In 1958 the farmer Franz Gsellmann from Edelsbach visited the Atomium in Brussels. Fascinated by its figure, he began building "die Maschin" in a chamber of his farm. The result is a monstrous tangle of colorful pipes, gears, wire, lattice, wheels, kitchen machines, crucifixes, depictions of Madonna, chandeliers and clocks.
It is operated by over twenty motors and is brightly painted. If you set the world machine in motion, lamps and a blue light flash, a lot turns and moves, some very quickly, and rattling, booming, sometimes shrill, then again tinny, bell-like tones and noises fill the room.
Hardly anyone could do anything with the monster. When asked about the purpose, Gsellmann said: "It'll be good for something." So today this machine stands completely without purpose, but as a monument to a "homo ludens", the playing, creative person Franz Gsellmann in Edelsbach and amazes people, sometimes it makes them little thoughtful about themselves.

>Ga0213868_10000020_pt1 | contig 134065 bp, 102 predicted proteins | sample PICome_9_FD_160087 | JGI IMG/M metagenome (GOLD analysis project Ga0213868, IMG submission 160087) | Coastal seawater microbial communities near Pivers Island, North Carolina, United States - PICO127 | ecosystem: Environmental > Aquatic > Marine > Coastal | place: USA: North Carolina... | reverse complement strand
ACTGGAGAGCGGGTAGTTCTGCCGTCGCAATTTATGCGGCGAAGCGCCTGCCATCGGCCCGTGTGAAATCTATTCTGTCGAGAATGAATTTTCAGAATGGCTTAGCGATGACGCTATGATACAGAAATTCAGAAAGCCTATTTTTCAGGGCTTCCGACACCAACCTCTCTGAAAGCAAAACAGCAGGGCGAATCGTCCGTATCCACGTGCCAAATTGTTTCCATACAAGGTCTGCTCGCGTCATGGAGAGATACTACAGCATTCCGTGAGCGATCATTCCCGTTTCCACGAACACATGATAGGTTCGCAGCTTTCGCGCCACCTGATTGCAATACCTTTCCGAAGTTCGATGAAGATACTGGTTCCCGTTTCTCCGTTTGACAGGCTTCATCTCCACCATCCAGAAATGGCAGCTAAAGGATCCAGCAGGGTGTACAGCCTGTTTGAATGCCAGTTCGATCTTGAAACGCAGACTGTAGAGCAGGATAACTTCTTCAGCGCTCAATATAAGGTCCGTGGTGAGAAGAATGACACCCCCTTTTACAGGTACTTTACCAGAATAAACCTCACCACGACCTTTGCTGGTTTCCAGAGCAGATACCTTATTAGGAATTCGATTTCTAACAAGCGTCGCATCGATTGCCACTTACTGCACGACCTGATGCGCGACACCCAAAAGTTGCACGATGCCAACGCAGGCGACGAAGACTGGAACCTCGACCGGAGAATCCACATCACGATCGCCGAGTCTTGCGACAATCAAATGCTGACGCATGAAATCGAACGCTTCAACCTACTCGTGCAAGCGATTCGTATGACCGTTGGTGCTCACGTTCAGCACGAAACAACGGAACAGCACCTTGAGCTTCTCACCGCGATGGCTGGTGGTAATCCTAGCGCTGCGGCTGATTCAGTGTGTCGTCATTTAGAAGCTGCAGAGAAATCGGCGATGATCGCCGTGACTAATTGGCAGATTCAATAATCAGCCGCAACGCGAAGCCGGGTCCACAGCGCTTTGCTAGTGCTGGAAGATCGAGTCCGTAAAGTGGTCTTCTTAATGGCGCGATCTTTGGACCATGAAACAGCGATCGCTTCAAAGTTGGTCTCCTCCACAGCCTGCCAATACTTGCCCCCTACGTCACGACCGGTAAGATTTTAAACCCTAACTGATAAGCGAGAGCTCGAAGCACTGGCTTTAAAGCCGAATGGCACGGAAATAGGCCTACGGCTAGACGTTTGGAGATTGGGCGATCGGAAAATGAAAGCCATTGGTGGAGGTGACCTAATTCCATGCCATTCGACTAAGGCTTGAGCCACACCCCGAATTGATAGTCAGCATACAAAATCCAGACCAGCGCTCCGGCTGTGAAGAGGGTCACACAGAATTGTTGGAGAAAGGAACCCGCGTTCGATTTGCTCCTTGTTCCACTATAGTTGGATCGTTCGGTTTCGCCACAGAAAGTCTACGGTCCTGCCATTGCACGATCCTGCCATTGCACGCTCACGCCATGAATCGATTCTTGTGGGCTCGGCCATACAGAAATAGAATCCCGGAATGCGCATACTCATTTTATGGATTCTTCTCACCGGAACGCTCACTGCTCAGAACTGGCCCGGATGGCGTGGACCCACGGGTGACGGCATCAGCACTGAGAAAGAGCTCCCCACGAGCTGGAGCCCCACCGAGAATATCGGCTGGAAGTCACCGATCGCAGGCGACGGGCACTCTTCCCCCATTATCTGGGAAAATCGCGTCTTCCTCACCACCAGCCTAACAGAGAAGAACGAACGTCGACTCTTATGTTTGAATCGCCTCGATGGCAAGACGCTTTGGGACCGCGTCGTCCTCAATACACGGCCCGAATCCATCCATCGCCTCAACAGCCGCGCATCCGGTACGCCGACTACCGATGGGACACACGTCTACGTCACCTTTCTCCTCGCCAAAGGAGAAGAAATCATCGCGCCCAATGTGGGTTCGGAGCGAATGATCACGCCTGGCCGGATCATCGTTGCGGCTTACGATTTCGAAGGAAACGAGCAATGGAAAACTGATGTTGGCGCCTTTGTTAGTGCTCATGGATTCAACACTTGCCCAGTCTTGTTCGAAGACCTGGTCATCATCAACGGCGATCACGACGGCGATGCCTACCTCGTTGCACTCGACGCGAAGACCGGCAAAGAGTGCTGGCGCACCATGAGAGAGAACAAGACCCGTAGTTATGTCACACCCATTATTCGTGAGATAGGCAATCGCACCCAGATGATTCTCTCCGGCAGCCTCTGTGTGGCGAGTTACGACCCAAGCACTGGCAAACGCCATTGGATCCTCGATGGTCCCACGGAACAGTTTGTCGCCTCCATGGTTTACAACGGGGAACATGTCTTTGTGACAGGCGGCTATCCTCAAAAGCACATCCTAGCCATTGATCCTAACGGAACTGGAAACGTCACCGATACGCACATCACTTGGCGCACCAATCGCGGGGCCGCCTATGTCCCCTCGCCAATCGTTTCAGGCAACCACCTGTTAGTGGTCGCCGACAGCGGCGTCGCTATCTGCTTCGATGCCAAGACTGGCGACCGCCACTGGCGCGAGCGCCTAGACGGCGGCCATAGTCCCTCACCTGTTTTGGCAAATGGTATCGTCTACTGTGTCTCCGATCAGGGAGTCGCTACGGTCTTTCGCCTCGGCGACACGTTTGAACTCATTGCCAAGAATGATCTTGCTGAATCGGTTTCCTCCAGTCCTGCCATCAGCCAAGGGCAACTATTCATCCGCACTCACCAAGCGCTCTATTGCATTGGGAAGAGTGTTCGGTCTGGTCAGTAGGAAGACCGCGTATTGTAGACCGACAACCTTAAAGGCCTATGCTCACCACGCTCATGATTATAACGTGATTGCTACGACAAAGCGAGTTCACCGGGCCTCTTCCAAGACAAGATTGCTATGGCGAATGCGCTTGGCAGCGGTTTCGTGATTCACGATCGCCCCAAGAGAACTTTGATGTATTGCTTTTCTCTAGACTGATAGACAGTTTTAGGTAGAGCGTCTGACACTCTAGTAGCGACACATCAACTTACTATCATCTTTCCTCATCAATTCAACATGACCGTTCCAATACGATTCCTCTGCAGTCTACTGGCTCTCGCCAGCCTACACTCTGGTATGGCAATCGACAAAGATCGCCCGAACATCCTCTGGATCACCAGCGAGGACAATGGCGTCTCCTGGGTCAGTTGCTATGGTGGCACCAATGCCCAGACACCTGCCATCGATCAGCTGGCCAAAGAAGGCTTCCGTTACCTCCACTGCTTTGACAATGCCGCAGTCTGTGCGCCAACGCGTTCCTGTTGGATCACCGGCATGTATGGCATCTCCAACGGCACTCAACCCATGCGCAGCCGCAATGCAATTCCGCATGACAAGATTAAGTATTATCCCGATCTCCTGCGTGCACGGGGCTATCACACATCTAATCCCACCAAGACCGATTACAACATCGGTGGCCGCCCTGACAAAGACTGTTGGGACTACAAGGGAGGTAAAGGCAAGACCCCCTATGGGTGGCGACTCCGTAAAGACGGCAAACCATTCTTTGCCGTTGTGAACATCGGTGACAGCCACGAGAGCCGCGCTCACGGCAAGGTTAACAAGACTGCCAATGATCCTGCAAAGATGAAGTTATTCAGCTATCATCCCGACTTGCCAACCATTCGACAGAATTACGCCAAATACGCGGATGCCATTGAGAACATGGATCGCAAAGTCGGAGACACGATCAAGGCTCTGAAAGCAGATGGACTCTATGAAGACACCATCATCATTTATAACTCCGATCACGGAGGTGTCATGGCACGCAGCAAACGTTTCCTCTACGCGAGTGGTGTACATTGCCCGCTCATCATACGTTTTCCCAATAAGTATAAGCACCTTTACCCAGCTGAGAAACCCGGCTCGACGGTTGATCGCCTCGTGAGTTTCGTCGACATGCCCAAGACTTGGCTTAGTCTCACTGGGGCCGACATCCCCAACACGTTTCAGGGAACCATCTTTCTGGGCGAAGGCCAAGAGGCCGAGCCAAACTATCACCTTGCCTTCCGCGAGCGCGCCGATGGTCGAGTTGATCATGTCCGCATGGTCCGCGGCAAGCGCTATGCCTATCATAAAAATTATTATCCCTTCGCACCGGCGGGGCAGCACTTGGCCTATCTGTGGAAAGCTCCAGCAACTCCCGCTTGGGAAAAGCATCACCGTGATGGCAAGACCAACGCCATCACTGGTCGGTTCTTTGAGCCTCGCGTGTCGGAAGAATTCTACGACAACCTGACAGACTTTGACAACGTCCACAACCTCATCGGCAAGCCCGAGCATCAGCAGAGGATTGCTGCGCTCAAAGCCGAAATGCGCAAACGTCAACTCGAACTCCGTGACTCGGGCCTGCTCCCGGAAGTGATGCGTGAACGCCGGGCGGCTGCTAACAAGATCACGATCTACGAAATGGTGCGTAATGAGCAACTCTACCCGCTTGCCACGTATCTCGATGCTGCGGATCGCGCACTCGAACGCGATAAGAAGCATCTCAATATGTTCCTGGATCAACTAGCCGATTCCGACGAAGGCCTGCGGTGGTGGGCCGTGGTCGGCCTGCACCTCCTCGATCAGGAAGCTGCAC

Today the work of the outsider, who often left work on the farm unfinished because of the world machine, is known far beyond Styria. And if Franz Gsellmannn hadn't died in 1981 and the chamber had been a little bigger, he would certainly have thought of further extensions.
In addition to the world machine, an exhibition with tools and pictures of Gsellmann's world machine, which were painted by regional artists as interpretations of the "Maschin", can be seen at the Gsellmanns' farm today.
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